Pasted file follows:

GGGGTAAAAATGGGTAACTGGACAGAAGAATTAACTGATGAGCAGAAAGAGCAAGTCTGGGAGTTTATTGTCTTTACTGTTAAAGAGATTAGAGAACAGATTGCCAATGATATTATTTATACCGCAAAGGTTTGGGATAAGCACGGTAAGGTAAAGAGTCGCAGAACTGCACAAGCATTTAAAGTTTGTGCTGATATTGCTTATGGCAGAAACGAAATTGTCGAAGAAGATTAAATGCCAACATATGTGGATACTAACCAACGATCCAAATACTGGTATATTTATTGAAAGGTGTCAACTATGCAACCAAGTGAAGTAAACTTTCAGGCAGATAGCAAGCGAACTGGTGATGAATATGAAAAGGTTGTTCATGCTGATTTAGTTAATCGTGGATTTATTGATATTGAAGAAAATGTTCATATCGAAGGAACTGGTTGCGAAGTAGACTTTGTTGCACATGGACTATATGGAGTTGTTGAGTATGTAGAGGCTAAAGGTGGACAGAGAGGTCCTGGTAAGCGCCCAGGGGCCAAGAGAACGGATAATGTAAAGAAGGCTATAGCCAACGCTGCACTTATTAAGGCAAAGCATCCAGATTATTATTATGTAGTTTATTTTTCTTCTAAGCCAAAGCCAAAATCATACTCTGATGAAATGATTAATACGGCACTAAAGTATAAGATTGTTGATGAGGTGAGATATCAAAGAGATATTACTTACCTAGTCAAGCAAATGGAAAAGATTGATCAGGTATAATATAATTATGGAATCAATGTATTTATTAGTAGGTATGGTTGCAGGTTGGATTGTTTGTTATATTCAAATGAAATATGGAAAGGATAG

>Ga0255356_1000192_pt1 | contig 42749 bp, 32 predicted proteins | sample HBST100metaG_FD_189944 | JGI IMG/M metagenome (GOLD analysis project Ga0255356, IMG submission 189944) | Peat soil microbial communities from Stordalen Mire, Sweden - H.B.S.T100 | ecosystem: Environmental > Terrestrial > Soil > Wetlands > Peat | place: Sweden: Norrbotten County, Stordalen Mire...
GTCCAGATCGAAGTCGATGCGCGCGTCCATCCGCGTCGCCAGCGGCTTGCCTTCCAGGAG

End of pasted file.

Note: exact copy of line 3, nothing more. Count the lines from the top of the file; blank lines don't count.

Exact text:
GTCCAGATCGAAGTCGATGCGCGCGTCCATCCGCGTCGCCAGCGGCTTGCCTTCCAGGAG